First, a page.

Each of us is a flower of humanity and if you are not smiling, something is wrong. You have to breathe in for the flower to be in touch with the water of life, in order to be refreshed and smiling like the flower." Thich Nhat Hanh, audio-CD of Peacemaking.
There's something about the way Vietnamese Buddhist monk and Nobel Prize nominee Thich Nhat Hanh speaks - slowly in his Vietnamese accent and with a smile in his voice - when you hear him say things like the statement above (which reads almost cliche and silly when written down), it sounds utterly wise and profound. These words are, in the words of Zen Buddhism, a kōan, something to be wrestled with and questioned and thought about. At face value, the truth in the words seems simple enough, but it holds yet a deeper truth. Golden apples inside a silver bowl.
Jesus spoke in kōans. You often hear it said that he spoke in parables. He spoke of things that at the time, made people think he was a nutjob. One of my favorite parts of his teaching is when he started telling everyone that if they wanted to follow him, they were going to have to drink his blood and eat his flesh. I can imagine like 90% of the crowd disappeared. I can see them exchanging glances and quietly slinking away. When you read the text before that bit, you can tell he was getting increasingly worked up and belligerent like he was trying to freak people out or something to see what they would do (This is in John 6). And they left. "On hearing it, many of his disciples said, 'This is a hard teaching. Who can accept it?' ... From this time many of his disciples turned back and no longer followed him."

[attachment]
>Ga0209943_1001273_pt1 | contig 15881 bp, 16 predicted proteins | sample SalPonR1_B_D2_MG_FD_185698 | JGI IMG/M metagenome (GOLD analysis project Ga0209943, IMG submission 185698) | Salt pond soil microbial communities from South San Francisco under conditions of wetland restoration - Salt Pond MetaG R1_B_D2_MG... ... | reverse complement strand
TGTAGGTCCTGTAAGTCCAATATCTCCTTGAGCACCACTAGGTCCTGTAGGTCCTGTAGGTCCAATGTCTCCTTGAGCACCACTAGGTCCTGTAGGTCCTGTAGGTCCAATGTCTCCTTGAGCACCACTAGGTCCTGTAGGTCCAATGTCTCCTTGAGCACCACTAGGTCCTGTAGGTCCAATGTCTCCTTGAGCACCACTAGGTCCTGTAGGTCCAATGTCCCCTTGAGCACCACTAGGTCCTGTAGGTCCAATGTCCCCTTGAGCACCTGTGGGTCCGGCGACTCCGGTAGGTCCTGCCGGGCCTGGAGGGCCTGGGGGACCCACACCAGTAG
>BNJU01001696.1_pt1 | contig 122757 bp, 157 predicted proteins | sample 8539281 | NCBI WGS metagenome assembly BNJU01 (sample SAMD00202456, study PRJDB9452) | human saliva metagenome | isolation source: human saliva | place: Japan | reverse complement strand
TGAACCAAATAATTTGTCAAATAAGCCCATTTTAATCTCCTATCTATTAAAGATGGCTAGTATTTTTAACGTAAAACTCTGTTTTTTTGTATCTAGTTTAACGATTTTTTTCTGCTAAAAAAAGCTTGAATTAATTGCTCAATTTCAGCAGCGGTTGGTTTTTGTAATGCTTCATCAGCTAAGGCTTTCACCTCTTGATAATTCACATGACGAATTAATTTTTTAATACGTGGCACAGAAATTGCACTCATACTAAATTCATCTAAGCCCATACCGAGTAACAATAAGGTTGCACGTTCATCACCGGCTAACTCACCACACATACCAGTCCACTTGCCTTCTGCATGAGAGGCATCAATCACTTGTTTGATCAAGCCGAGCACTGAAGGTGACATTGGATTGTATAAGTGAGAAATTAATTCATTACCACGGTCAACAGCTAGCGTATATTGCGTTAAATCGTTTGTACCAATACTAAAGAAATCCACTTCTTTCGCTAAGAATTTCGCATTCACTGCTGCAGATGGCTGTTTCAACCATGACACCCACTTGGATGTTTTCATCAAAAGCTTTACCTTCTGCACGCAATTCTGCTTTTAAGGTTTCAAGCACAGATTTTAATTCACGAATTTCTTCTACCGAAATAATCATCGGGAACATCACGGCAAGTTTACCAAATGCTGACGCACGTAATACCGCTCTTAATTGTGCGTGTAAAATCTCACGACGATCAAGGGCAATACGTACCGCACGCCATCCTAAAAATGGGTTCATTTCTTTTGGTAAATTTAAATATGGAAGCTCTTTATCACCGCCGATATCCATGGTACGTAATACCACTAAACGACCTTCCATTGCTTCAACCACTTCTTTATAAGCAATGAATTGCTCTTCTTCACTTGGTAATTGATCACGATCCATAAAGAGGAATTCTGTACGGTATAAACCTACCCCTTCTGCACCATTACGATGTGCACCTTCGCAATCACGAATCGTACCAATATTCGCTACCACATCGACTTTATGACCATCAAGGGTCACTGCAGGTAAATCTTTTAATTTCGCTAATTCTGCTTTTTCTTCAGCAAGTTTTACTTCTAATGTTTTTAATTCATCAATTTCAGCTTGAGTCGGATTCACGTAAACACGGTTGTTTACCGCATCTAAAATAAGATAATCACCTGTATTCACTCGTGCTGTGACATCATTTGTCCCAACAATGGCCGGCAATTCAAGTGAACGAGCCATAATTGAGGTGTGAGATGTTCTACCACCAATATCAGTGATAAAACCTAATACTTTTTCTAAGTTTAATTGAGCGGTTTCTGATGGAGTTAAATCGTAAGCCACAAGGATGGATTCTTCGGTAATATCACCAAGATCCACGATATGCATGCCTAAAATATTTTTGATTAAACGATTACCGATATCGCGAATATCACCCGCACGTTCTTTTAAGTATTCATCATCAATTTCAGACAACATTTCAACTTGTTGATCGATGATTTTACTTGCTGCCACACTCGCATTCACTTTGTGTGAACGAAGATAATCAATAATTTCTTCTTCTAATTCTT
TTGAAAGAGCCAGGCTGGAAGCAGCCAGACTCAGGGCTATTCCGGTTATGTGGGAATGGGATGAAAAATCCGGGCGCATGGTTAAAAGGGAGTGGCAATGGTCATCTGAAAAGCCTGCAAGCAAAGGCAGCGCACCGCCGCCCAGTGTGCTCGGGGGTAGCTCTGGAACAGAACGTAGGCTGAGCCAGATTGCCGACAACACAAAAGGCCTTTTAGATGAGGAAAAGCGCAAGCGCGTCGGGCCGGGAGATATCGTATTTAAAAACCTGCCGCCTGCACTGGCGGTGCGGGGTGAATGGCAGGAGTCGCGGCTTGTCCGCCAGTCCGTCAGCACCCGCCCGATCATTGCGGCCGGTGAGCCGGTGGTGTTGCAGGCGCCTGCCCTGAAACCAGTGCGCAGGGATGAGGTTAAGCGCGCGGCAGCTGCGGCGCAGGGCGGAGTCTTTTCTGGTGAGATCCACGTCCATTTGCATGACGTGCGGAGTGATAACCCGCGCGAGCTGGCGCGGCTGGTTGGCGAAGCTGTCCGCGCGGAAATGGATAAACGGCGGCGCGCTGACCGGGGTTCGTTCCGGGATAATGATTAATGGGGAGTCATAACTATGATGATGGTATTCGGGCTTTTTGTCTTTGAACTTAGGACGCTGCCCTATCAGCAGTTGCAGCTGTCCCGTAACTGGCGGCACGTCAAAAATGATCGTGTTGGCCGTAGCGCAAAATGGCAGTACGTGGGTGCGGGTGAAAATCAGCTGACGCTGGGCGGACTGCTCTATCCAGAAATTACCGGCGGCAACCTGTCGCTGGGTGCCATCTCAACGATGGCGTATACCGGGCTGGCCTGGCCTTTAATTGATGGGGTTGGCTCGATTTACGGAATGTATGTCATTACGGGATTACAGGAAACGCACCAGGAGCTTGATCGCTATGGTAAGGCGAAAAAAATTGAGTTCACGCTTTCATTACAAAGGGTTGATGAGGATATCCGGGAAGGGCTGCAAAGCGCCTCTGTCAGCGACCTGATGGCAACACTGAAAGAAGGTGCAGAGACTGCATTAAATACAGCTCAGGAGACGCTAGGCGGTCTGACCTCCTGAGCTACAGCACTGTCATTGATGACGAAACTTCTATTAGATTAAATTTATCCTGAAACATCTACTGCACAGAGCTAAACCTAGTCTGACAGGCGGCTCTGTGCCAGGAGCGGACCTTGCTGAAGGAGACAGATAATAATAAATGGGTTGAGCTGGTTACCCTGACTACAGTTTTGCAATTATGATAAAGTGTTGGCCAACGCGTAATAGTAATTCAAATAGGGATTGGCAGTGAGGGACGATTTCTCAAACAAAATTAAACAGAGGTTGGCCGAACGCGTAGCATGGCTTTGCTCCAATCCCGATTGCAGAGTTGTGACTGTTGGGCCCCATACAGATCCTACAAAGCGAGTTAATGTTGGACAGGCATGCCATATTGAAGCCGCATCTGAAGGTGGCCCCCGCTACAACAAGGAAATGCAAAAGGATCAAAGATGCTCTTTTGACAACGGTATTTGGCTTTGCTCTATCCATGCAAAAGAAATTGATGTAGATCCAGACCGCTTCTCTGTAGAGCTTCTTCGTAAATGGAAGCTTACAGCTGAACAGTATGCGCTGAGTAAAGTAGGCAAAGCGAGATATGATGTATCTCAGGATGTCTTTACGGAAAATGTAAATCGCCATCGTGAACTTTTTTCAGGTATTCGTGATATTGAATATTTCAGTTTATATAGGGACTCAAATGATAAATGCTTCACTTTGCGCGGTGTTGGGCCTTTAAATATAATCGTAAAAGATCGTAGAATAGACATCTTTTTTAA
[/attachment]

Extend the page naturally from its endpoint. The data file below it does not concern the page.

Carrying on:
This is why I like Rob Bell so much. Bell, a pastor of the Mars Hill Bible church in Michigan and author of Love Wins, The Velvet Elvis and SexGod, is a genius. But anyway, he talks about the figurative meaning of many Bible passages rather than focusing so much on the literal view which the church has gotten so distracted and sidetracked from the deeper message that Jesus brought. Jesus also talks about being the living water, and so that is why the quote above so resonated with me. Truth is truth, it is universal. And it is true that when we are not drinking of the water of life, we are not smiling - like the flower.
But drinking in the water, drinking the blood, is not so simple as... it sounds. We Christians now have communion and we take it for granted what Jesus meant. But is that what - or all - he meant? What does it really mean to commune with God, to drink his blood and eat his flesh? Is it to share also in his sufferings? To eat and drink of the type of life he lived. People can read the Bible, fold their hands and get down on their knees and pray, go to church and still not blossom like the flower. So what makes a person smile like the flower? What does it mean to truly drink of the living water? To drink of the blood? Are you smiling like the flower? And if not, why? That is your kōan to ponder.